Why Rounding Doesn't Always Work As Expected
People sometimes notice that rounding isn't always humanly intuitive or correct. A problem with rounding in PHP was found and reported in bug #603292 that illustrates the problem. This page captures the discussion there so that it will remain available after the bug is archived.
The Rounding Problem
<?php echo round(1.025, 2) . "<br />\n"; echo round(1.125, 2) . "<br />\n"; echo round(1.225, 2) . "<br />\n"; ?>
In Lenny PHP 5.2.6 this prints:
1.02 1.13 1.23
But that is the way it works
Obviously that isn't right! Is it? What is going on? This is exactly the same behavior as the C library printf. It is exactly the same as what is exposed in the shell printf command. You can try this yourself from the command line. Here is an example from the shell's command line printf program that you can run from the command line.
$ printf "%.2f\n" 1.025 1.02
PHP is behaving the same as the shell's printf and the same as the libc printf. Obviously this can't be a bug then because all of these are behaving exactly the same way. But it just didn't seem satisfying to say that it isn't a bug in PHP because that is just the way floating point computer engines work. But that is basically the reason. That is the way floating point works on machines. But being an unsatisfying answer this is an attempt to add more information about the problem. It isn't correct. But neither is it a correctable bug.
Why It Doesn't Behave As We Expect
For the underlying reasons you need to look at the encoded binary values. A typical issue is that exact terminating decimal fractions may not have an exact binary representation. Therefore converting from decimal to binary introduces an error in representation that did not exist in the decimal form. Look at these examples.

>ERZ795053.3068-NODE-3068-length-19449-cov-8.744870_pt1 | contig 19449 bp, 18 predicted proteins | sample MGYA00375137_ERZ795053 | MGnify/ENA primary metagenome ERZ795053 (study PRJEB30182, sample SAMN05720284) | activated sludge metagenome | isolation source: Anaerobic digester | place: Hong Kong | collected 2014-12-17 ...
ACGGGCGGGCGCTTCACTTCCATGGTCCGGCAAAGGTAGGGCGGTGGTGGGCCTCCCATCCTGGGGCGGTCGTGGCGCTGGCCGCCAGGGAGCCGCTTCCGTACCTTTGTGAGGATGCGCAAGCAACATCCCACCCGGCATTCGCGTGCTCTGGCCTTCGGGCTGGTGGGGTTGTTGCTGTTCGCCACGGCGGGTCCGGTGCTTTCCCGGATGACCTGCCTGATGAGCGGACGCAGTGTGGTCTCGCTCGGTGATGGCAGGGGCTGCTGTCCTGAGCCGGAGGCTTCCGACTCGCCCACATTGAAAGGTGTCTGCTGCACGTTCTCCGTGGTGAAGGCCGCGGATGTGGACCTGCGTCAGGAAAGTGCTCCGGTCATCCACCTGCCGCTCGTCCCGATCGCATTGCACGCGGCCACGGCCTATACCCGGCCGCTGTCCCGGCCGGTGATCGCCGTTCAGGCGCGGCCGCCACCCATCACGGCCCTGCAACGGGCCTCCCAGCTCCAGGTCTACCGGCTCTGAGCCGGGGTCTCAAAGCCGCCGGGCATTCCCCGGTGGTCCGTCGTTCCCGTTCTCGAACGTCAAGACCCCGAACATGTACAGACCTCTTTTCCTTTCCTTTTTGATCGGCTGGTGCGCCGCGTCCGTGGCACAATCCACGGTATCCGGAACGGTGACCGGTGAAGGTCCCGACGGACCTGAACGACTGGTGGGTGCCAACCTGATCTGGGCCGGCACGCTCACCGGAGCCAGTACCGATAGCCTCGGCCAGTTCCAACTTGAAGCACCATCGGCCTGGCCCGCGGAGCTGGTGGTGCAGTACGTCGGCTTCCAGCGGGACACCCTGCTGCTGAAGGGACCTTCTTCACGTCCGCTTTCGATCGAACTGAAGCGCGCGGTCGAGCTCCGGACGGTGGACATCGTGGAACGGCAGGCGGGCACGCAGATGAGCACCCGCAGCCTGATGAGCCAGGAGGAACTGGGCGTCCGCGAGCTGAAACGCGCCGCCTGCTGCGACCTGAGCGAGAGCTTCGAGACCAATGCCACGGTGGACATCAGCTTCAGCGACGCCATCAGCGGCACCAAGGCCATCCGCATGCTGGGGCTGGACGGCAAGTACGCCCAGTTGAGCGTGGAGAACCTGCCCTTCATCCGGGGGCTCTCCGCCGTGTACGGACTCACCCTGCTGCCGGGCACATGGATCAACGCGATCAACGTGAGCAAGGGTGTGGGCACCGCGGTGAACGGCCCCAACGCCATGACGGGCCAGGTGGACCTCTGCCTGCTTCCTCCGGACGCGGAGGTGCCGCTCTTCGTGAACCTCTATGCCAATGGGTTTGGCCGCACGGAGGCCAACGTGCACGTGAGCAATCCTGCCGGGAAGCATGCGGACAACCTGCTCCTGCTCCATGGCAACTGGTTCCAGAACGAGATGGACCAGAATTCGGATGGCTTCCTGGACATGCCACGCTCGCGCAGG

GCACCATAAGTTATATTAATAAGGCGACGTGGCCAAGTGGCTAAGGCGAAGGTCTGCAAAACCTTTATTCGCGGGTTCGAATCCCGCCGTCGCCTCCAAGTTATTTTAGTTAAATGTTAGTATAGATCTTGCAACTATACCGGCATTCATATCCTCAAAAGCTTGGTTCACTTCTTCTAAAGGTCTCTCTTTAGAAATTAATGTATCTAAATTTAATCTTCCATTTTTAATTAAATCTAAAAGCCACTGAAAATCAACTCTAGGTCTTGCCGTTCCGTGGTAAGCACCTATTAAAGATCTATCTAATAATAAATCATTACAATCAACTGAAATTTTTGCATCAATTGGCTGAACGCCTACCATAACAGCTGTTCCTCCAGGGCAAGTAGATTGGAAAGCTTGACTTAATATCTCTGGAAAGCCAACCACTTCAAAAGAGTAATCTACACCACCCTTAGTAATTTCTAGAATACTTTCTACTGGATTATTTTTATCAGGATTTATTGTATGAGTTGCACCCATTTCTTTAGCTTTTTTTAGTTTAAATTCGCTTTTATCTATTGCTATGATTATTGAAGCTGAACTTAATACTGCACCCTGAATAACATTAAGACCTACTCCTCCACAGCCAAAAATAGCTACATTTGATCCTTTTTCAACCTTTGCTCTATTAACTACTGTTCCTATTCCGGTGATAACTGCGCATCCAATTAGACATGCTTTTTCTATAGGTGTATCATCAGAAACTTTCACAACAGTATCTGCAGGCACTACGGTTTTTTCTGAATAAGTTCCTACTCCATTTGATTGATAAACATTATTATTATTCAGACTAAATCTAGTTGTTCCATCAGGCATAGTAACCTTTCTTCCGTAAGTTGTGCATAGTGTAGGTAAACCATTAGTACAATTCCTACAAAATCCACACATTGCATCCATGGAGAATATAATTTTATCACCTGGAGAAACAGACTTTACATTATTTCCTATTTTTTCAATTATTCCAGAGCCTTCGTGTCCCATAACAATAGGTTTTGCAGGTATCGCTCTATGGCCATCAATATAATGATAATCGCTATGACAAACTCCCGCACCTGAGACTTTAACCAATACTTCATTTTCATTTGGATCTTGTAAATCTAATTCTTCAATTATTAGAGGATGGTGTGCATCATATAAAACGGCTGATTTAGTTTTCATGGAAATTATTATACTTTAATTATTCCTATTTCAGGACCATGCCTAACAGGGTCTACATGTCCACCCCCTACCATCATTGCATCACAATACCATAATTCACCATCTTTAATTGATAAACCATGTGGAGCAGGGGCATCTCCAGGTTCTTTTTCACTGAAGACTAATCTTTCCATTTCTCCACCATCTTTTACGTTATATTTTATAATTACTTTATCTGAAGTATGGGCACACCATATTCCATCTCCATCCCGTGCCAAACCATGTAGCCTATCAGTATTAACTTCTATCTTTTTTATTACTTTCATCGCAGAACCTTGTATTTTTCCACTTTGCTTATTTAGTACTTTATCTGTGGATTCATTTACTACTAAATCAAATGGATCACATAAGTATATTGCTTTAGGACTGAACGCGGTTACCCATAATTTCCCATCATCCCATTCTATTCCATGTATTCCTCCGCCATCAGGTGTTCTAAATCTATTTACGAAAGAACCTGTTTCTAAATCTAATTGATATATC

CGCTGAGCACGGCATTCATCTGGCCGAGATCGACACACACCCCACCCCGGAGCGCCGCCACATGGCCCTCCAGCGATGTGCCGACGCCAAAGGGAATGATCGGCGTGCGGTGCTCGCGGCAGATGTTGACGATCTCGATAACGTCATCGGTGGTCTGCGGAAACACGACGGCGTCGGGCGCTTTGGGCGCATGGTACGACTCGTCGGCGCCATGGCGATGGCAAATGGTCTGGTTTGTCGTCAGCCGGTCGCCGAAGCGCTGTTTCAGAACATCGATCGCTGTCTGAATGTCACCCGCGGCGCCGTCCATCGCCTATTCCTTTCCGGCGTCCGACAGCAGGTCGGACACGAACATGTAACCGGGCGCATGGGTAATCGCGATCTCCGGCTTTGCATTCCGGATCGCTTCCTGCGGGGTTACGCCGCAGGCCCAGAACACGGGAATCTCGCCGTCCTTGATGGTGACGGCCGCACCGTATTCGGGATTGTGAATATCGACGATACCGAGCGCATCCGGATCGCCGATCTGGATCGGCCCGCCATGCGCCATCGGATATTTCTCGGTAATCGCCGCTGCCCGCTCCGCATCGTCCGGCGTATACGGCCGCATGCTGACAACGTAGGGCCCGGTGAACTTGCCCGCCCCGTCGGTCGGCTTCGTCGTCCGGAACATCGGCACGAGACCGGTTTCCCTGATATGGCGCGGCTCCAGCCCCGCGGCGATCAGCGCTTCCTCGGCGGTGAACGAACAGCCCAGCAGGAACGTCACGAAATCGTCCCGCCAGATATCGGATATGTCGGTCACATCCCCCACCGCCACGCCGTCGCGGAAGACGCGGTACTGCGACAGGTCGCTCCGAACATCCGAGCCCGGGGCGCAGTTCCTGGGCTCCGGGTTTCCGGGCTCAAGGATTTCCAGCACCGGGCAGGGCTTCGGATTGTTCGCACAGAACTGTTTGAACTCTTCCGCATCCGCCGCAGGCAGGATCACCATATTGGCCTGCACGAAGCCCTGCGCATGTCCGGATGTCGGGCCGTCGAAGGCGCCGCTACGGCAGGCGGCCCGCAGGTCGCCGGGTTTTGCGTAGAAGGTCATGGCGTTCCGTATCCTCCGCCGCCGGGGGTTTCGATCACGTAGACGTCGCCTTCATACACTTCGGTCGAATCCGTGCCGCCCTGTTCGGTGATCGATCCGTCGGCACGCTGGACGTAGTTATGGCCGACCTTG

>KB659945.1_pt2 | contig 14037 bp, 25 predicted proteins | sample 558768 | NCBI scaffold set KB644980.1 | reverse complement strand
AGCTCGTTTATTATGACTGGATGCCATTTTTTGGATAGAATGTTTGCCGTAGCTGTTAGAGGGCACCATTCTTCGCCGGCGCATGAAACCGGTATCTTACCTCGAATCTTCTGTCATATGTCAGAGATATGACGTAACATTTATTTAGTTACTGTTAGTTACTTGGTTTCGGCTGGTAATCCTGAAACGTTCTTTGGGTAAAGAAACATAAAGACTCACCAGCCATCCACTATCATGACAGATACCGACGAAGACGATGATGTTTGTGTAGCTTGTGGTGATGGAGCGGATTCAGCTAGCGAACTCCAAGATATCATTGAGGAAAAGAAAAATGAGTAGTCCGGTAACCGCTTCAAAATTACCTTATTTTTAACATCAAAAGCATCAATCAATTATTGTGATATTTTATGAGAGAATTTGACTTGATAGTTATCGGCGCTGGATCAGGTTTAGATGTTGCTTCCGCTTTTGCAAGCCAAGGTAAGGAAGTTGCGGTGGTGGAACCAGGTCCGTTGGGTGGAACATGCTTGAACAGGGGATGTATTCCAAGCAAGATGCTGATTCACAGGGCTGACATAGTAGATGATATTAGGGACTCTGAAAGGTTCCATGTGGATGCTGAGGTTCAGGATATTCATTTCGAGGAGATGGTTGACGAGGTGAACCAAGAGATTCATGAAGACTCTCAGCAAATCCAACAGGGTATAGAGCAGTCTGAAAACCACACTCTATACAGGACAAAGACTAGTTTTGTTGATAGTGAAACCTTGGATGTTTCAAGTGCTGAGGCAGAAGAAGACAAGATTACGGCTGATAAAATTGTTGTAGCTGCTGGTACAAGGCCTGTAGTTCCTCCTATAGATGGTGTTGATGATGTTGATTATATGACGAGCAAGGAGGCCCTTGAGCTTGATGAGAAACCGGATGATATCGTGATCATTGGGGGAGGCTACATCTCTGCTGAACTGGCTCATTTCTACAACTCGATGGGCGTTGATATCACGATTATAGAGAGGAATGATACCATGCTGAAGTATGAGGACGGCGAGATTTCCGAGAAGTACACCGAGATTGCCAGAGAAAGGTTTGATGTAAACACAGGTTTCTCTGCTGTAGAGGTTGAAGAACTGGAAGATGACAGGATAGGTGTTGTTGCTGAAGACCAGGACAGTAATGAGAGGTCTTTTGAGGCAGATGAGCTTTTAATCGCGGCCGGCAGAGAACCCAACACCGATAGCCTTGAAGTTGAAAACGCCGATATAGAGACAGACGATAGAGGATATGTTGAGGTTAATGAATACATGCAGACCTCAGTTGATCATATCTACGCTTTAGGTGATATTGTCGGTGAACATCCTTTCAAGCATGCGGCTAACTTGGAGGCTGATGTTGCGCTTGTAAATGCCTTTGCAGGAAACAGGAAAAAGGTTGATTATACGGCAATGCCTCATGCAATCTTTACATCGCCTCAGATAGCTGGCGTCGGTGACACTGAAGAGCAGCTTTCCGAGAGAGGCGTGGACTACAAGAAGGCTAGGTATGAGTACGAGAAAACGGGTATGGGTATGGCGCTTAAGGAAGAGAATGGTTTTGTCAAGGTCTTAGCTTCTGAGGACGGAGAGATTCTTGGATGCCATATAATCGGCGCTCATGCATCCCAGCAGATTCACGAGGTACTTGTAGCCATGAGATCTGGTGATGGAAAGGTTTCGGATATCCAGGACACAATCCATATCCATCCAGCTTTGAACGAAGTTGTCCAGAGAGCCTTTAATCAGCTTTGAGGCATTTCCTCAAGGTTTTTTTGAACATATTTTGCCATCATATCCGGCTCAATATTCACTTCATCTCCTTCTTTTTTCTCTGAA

1.020 => 1.00000101000111101011100001010001111010111000010100011110101110... 1.025 => 1.00000110011001100110011001100110011001100110011001100110011001... 1.030 => 1.00000111101011100001010001111010111000010100011110101110000101...
Since there are an infinite number of digits needed to represent those values they can't be used without reducing the number of digits in the calculation. That means that floating point operations routinely introduce errors into calculations.
Authors Note: As to the exact details of rounding fractional digits I have always avoided needing to know that information. I have avoided it because when I needed an exact value I knew about the problems and instead used scaled integers. And so I can't give a better explanation without researching the problem in more detail. I can only give a recommendation to avoid it too. If someone could find a good reference to link to on numerical analysis and link it in here that would be great. I looked at the Wikipedia page but at the time of writing this didn't find it worthy enough to included here. Perhaps improving that page first would be the best case help.
Floating Point Is Only An Approximation
Remember that floating point is only an approximation of reality. For more exact answers you may want to use binary coded decimal or scaled integers. This example is a good one to show why floating point isn't used for monetary transactions. The accounting can never be exact. Therefore instead of fractional dollars a whole number of pennies are counted. Pennies are scaled to dollars with a multiplication factor of 100. CAD/EDA software is another example that often uses scaled integers to avoid these types of error. A VLSI layout may use a grid of 0.01 microns. An integer number of grid points are measured and the result scaled by hundred million. By working with integers the errors introduced by floating point are avoided.
Recent Changes in PHP
There have been recent changes in the way PHP handles rounding. The upstream PHP documentation lists:
- 5.3.0 The mode parameter was introduced.
- 5.2.7 The inner workings of round() was changed to conform to the C99 standard.
In 5.3.0 and later (Sid or Squeeze) the mode parameter gives you some control over rounding. Lenny includes PHP version 5.2.6. Squeeze includes PHP version 5.3.3. The mode parameter may be one of PHP_ROUND_HALF_UP, PHP_ROUND_HALF_DOWN, PHP_ROUND_HALF_EVEN, or PHP_ROUND_HALF_ODD. Even rounding would be a typical scientific rounding.
$ php -r 'echo round(1.025,2,PHP_ROUND_HALF_UP) . "\n";' 1.03 $ php -r 'echo round(1.025,2,PHP_ROUND_HALF_DOWN) . "\n";' 1.02 $ php -r 'echo round(1.025,2,PHP_ROUND_HALF_EVEN) . "\n";' 1.02 $ php -r 'echo round(1.025,2,PHP_ROUND_HALF_ODD) . "\n";' 1.03
Also the default rounding mode has changed too.
$ php -r 'echo round(1.025,2) . "\n";' 1.03
Here are some useful references.